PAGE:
ArchDaily had a chance to visit Alfredo Thiermann (ThiermannCruz) at his Berlin studio, to learn more about his work at the intersection of practice, research, and his passion for music. Alfredo studied architecture in Chile at Universidad Católica, and received his Master's degree from Princeton. He started his practice at an early stage with a series of experimental small scale projects, the "artifacts", always in collaboration with diverse professionals. From scenographies to acoustic installations, these artifacts are structures that carry a meaning, for when "building something becomes necessary to understand a broader situation, a situation that you cannot describe through other means, you need to embody it, and therefore this construction becomes a condensation of political, cultural trajectories that each of these projects wanted to tell."
For its 9th edition, the Moscow Urban Forum continues to consolidate as one of the world’s most relevant urban conferences, bringing together a diverse group of architects, urbanists, city mayors, government officials, economists, developers, academics, citizens, and professionals from diverse fields and nationalities.
While Pierre de Meuron’s main keynote puts focus on ongoing developments in the city of Moscow, by showcasing the ambitious scheme to redevelop the Badaevskiy Brewery, the lectures and presentations acknowledged the diverse areas that shape the city, including topics such as mental health, lifestyle of the millennial generation, evolution of work, or delivery platforms. The evolution of the role of the architect was present, with a growing number of professionals now working on startups in the tech, infrastructure, real estate, construction, and mobility sectors, the new city makers.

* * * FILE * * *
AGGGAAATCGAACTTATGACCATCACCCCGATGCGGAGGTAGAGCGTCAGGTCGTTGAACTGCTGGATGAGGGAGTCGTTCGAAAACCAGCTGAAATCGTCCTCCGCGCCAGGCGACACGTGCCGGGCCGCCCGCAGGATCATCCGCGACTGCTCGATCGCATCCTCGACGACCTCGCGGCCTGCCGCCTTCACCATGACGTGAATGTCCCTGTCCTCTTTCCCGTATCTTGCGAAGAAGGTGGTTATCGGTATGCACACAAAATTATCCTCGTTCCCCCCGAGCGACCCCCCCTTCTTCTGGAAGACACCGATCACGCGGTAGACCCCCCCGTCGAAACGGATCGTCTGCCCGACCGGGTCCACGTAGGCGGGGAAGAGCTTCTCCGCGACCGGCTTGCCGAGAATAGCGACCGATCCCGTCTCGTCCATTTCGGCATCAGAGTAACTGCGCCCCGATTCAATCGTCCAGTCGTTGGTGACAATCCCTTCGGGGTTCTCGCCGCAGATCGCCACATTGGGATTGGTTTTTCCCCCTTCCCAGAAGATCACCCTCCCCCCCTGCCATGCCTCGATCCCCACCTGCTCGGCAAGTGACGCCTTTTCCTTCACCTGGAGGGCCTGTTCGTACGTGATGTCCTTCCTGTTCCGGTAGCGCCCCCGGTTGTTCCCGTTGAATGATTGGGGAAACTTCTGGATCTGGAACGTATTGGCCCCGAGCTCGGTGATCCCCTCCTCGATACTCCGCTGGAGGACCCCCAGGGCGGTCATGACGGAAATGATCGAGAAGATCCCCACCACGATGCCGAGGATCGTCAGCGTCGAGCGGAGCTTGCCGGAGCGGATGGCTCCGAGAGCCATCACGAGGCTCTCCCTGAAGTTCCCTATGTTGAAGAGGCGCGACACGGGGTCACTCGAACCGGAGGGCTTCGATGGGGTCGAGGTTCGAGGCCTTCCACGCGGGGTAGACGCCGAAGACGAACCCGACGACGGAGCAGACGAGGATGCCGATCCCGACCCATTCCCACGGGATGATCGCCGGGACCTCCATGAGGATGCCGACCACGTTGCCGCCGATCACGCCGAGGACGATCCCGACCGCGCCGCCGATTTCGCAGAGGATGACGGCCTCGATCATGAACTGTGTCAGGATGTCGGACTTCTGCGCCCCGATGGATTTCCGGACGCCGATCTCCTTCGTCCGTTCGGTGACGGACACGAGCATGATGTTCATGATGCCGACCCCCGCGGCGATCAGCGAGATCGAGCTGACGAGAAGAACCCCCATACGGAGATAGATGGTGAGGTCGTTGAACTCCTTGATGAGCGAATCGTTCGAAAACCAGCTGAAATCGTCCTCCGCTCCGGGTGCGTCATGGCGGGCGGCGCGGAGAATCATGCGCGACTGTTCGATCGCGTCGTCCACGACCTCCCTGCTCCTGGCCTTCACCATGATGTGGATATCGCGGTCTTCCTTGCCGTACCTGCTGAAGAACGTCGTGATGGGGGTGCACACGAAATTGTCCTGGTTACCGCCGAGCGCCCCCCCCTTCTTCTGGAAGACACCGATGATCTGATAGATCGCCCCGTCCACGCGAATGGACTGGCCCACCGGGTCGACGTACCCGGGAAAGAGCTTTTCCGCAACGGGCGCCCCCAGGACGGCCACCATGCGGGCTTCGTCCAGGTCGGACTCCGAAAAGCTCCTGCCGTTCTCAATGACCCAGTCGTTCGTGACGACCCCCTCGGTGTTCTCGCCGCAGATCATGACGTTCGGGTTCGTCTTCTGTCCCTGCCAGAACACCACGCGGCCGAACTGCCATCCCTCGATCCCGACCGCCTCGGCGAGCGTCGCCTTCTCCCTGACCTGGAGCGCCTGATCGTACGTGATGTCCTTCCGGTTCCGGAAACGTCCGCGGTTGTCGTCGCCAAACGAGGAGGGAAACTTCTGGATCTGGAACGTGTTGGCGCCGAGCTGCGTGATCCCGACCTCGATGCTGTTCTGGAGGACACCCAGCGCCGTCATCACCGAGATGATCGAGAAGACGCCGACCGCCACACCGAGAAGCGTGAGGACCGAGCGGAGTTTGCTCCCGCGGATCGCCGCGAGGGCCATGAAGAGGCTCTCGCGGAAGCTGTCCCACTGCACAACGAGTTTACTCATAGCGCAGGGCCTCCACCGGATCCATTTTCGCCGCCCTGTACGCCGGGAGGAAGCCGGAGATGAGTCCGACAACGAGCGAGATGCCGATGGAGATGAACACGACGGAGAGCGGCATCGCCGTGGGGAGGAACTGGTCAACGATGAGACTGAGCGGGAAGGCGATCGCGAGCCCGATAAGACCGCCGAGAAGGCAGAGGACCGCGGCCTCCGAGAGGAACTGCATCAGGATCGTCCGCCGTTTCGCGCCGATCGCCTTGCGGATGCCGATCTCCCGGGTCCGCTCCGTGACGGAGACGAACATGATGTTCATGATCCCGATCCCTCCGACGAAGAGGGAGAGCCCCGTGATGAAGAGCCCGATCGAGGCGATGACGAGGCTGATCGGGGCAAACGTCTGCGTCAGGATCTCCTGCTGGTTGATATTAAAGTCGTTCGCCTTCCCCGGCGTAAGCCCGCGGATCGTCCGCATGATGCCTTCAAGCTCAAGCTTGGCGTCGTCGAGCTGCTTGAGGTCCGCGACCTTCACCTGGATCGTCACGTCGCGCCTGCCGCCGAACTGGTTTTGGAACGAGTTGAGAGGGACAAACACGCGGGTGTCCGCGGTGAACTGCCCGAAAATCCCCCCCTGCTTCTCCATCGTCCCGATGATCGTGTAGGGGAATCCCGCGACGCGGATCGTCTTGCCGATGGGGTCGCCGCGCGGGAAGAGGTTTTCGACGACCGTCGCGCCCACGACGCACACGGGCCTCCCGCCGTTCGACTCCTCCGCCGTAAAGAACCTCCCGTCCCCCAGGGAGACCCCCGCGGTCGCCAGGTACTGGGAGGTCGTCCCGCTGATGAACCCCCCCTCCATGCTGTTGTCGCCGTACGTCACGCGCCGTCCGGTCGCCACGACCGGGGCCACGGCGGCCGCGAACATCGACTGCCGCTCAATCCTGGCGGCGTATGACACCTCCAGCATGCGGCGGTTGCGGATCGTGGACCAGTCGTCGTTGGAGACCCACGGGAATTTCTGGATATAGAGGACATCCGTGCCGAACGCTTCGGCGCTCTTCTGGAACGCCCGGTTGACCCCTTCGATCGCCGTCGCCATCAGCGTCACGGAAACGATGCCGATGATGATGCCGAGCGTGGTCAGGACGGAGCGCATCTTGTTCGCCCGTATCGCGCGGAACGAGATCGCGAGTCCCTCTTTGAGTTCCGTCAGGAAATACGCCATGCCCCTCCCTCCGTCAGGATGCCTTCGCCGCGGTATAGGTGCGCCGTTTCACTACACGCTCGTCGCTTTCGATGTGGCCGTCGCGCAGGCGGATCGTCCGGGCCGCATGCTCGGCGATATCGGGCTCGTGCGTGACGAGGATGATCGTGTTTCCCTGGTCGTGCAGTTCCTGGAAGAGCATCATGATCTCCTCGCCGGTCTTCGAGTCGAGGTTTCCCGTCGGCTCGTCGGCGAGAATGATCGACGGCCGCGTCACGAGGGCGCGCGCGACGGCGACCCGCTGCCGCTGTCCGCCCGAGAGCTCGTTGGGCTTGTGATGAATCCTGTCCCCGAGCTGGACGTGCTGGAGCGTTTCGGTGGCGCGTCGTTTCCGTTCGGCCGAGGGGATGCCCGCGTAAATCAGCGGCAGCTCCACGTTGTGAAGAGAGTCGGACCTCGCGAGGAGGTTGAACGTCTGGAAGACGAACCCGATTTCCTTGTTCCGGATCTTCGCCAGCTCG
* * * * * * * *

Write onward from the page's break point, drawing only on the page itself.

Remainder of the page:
As architects, we are on an endless journey of discovery, open to new experiences that fuel our creativity. We explore our surroundings and beyond, we travel to expand our views and open our mind, being often exposed to the unexpected. All these experiences are stored in our mental hard drive until the inspiration moment comes, drawing random non-linear connections between them and putting us into a state of divergent thinking, from where new ideas appear.
“The greenest building is the one that is already built." (Carl Elefante, FAIA)